Black Canyon

The Hoover Dam. It's big. It's pretty. And it blocks a river. On one side of the dam is Lake Meade. On the other, the Black Canyon Water Trail.

A spontaneous decision to go canoeing along with a bit of luck and an early morning drive got us a permit to launch a canoe just below the Hoover Dam. The cold, crystal clear water welcomed us to this otherwise sweltering desert. We had 12 miles to go and a pickup scheduled the next afternoon--plenty of time to explore.

So explore we did. Numerous slot canyons line the main canyon, with small beaches providing access. Many of these canyons have natural springs feeding them, with many of the springs providing hot water. The bacterial mats forming around the springs are full of temperature-based color, contrasting beautifully with the rock walls.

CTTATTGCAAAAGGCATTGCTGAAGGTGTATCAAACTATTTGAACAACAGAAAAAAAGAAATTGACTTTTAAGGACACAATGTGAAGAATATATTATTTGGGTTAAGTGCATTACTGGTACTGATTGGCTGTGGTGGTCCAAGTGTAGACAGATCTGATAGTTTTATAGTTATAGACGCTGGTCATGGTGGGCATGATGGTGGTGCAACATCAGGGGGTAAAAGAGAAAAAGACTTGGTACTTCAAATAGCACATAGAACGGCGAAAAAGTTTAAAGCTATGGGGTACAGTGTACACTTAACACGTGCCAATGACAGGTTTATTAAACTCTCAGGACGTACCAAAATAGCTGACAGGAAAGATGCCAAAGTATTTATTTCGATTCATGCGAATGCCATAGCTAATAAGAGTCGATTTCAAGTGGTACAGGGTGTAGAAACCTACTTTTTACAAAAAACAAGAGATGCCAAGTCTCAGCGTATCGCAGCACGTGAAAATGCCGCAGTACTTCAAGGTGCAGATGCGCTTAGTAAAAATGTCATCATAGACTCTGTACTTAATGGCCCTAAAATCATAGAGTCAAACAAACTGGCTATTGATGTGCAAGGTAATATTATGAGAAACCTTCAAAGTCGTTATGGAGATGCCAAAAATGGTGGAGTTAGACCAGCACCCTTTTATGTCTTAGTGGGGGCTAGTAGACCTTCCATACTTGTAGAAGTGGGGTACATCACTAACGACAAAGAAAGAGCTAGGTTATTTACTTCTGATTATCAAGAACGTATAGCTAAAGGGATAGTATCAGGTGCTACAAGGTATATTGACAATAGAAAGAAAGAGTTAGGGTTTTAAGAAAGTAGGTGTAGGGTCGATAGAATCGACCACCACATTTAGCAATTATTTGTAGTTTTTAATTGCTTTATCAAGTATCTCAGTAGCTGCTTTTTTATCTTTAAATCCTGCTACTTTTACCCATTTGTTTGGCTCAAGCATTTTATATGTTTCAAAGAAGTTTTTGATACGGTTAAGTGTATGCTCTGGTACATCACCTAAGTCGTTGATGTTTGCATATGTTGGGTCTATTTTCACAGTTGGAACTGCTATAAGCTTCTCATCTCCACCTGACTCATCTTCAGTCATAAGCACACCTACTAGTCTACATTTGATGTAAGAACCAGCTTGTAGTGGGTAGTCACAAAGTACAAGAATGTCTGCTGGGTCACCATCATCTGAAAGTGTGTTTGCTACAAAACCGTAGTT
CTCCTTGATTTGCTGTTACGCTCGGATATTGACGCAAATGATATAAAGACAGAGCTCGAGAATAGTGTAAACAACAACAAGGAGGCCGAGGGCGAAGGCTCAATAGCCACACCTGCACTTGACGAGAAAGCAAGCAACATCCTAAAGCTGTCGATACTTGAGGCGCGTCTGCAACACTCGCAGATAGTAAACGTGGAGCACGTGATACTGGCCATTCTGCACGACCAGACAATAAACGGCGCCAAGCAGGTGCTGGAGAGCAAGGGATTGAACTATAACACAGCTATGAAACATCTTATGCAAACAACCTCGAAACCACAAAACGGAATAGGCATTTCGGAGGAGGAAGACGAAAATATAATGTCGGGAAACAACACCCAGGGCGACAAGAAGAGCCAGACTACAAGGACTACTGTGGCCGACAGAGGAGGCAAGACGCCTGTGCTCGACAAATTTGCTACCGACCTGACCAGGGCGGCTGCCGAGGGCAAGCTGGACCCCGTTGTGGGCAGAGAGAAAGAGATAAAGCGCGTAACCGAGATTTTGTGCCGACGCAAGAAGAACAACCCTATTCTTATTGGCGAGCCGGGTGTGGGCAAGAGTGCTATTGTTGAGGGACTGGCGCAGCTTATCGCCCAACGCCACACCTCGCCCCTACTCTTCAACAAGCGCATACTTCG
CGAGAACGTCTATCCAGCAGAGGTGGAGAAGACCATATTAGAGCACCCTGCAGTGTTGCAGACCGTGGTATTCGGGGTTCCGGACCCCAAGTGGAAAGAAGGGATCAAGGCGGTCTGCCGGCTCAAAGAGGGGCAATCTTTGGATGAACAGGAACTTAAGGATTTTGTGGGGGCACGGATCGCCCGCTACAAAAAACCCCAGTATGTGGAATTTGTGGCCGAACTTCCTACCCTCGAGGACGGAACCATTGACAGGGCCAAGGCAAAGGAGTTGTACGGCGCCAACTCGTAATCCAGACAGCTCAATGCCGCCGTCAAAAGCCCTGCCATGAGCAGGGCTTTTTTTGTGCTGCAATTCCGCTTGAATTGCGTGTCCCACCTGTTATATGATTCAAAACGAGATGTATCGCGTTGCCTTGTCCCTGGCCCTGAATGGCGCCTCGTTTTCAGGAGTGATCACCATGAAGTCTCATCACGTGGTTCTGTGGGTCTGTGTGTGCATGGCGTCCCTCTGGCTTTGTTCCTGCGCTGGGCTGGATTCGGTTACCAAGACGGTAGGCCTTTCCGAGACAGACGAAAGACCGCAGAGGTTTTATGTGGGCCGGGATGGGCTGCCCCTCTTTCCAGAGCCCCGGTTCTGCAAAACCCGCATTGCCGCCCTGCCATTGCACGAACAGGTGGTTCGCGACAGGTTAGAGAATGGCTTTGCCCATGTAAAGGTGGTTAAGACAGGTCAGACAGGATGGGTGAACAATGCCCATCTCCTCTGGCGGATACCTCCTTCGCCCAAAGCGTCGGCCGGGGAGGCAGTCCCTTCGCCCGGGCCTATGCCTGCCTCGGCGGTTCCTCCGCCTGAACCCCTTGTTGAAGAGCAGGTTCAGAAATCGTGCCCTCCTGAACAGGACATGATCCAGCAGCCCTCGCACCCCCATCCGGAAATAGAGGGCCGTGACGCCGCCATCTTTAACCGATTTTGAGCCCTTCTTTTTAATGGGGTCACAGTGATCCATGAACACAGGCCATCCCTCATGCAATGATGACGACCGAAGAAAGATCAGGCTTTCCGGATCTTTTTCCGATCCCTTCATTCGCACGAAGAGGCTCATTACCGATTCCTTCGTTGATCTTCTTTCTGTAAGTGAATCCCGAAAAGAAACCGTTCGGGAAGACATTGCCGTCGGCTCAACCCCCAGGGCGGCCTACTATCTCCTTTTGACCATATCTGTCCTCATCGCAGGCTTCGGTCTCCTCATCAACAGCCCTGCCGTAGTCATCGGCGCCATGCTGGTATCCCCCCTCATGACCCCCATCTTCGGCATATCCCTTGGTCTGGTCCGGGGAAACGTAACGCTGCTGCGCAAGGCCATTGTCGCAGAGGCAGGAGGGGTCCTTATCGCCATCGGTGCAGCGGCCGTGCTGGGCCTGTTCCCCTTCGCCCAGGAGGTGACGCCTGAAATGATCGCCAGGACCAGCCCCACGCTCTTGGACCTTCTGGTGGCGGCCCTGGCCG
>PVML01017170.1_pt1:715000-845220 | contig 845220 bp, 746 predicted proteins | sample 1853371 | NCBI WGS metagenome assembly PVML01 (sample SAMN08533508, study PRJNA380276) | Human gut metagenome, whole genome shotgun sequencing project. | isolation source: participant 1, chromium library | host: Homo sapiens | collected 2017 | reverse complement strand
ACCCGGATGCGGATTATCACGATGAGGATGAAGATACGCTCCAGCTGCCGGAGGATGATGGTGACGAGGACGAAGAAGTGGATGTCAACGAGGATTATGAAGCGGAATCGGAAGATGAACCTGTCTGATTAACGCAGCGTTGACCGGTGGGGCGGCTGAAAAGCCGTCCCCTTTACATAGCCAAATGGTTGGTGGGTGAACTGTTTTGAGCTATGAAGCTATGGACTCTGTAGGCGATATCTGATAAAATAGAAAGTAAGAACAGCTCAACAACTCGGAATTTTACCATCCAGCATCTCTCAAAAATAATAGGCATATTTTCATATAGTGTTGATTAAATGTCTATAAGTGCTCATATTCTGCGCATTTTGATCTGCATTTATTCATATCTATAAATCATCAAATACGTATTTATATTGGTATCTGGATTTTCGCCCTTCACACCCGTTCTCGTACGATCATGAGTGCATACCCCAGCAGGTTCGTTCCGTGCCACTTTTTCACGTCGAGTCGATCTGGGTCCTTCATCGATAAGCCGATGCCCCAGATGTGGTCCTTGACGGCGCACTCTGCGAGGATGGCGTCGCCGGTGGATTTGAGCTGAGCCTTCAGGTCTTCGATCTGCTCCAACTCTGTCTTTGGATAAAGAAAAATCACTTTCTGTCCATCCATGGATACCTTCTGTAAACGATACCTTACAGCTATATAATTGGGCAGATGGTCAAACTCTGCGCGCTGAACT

We meant for this to be a leisurely float downriver but the headwind was strong enough to push us upriver instead. The paddling was hard but it was easy to cool off with a quick dip in the river. We went about half way, set up camp, and suffered through the heat of the night--periodic dips in the water were needed to cool down enough to sleep.

The next day, we rose with the sun and proceeded downstream. The wind kept up but the terrain changed, with less slots and more caves lining the walls. Many of these caves were big enough to fit the canoe and provided a reprieve from the heat and the sun. The water was a beautiful emerald color, also reflecting green light onto the walls of the caves. Truly spectacular to see.

We eventually made it to our pickup point, Willow Beach. We were sad to leave the river but glad to get out of the heat and the wind. We got back to our car, devoured some burgers, and drove home refreshed from our brief trip in the wilderness.